White privilege. Despite my pale, freckled, Irish and Swedish skin (trust me, it doesn’t get much paler than this), it’s not something I really think about on a regular basis.
At least until I go home to Massachusetts. My aunt, whose skin is just as pale and freckled as mine, is a professor at Tufts, teaching classes such as “African American History since 1865” and “Class, Race and Gender in the History of U.S. Education.” She dedicated her education and career to learning about the events that have created white privilege (she acknowledges, ironically, that she occupies a position of privilege as a professor at a majority-white university).
So every time I come home, I am reminded — reprimanded, almost — of the white privilege that my life has been steeped in. My family not only acknowledges our white privilege, but constantly points it out to each other so that we do not take our opportunities for granted.
So imagine my surprise when I heard about the incident last week involving Lionel McIntyre, a 59-year-old architecture professor at Columbia. While in a heated discussion on the topic of white privilege with a colleague, McIntyre sucker punched this female colleague in the face. McIntyre is black; the colleague is white.
Arguments of race can undoubtedly get quite heated. And I know that I cannot possibly imagine the complexities involved in being a minority in the United States — I will not begin to attempt to understand all of the hardships involved in having a skin color other than white.
I do understand, however, the terrible complications involved in such matters. The other night, I was mugged. (Yes, I was the subject of the Crime Alert e-mail two nights ago.) A large man ran up to me and attempted to grab my purse. I kicked him several times, elbowed him in the stomach and he ran away, my purse still safely on my shoulder. This man was black.
I kicked this guy; I elbowed him. But he didn’t hit back. He ran away.
Prof. McIntyre hit a woman, completely unprovoked, according to witnesses as quoted in the New York Times. The point being that violence is not OK, unless you are being attacked (as I was Tuesday night). Especially not punching a woman in the face.
Here’s what really confuses me — and also how these two seemingly random incidents are linked: After my incident, I immediately called the Ithaca Police. They were extremely quick and helpful, obtained a full description and are investigating the case. I was not injured, nor did I have anything stolen. In the case of McIntyre, however, almost nothing has happened. He was arrested only after the woman decided to press charges, and released without bail. Columbia has declined to comment on the status of McIntyre’s job, and has indeed barely issued any news or statements regarding the incident at all.
Imagine if a white male professor punched a black staff member — I would bet that Columbia would have taken immediate action to suspend, if not fire, the professor. Imagine if a white male professor punched a white male staff member — I bet that nobody would have even noticed.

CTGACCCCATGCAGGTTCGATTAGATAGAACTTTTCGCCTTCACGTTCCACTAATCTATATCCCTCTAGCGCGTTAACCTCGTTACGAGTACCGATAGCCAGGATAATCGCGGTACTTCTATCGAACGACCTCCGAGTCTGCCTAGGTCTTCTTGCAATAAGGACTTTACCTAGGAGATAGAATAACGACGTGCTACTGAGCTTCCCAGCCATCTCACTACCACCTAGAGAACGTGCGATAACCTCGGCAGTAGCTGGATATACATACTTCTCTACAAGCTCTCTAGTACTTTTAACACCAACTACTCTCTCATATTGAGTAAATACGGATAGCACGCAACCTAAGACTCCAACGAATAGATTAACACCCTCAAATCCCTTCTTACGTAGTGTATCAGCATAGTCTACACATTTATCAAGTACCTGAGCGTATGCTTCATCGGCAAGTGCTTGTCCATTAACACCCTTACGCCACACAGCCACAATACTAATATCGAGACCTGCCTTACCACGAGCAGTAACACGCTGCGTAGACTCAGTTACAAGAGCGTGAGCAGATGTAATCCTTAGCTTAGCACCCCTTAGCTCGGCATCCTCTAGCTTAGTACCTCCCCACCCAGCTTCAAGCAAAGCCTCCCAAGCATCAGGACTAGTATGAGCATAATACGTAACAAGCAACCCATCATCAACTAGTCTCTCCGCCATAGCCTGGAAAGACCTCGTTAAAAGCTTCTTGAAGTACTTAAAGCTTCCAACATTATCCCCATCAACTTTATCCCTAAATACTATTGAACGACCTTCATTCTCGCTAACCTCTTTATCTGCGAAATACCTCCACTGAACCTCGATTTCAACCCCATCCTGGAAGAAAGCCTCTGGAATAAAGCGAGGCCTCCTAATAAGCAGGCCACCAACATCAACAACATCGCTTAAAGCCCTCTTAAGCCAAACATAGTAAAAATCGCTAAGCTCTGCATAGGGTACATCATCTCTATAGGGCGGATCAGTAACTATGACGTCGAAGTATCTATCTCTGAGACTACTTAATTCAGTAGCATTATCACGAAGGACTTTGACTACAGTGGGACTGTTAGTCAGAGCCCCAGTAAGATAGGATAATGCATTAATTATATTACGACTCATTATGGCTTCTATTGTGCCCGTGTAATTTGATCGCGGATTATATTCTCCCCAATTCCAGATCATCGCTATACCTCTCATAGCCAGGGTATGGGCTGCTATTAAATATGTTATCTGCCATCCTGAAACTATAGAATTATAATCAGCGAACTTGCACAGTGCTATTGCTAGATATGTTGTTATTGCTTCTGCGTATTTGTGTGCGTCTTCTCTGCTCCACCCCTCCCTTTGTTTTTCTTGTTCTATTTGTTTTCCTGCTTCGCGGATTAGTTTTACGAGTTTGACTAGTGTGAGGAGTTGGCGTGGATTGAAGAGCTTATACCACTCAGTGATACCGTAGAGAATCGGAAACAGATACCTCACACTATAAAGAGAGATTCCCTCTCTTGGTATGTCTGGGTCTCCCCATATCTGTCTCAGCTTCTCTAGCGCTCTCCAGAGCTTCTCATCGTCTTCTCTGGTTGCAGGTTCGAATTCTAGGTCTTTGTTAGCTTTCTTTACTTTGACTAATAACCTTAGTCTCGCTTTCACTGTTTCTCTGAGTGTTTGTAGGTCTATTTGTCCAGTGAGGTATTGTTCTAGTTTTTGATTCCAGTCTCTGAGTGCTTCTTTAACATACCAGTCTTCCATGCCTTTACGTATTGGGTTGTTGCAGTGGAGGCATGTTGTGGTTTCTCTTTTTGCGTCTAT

I understand that institutionalized racism makes such situations inherently different. But regardless of the race of assailant, are they not all also violent acts steeped in race?
Beyond this, nobody has deigned to point out the irony of the situation in the first place: McIntyre, a black professor, was talking to a female staff member who worked as a production manager for the theatre department (read: untenured, and much lower paid than a professor). So, in terms of socioeconomics and career status, McIntyre certainly has the privilege in this situation.
Sure, this woman disagreed with him about white privilege — while she might make about $30,000 a year on the stage (an average American salary), she’s getting lectured about her position of privilege by a guy making (probably) at least three times her annual salary. What was likely more relevant for both of their lives was class privilege — a position of privilege that McInyre clearly occupied.
But back to white privilege. Sitting in the police station the other night, giving my statement, I wished that it had been a white person that had mugged me. As I answered each question asked by the police officer, I feared that I sounded racist, despite the obvious fact that they need to know what he looks like in order to (hopefully) catch him. Even still, I found it very difficult to answer the questions about his appearance because I feared that I sounded as though I was racially profiling.
So, you’re still wondering what the two incidents have in common? They both show the fear and hyper-caution that we have surrounding race. They indicate that, despite all of the happy-go-lucky posters and pamphlets about diversity, we have yet to have a serious resolution of racism and its remnants on and around campus. Many minority Cornellians fear that they are being discriminated against; many white Cornellians fear that they will appear racist when making simple statements, even when describing the facts. There is a veil of fear and silence surrounding every mention of race on campus and in the public sphere.
I can’t say that I know what to do to solve this. But the first step is certainly to recognize that our campus is hardly a site of racial tolerance, on both ends of the spectrum.
Leigha Kemmett is a senior in the College of Arts and Sciences. She may be reached at firstname.lastname@example.org. Starboard Tact appears alternate Thursdays this semester.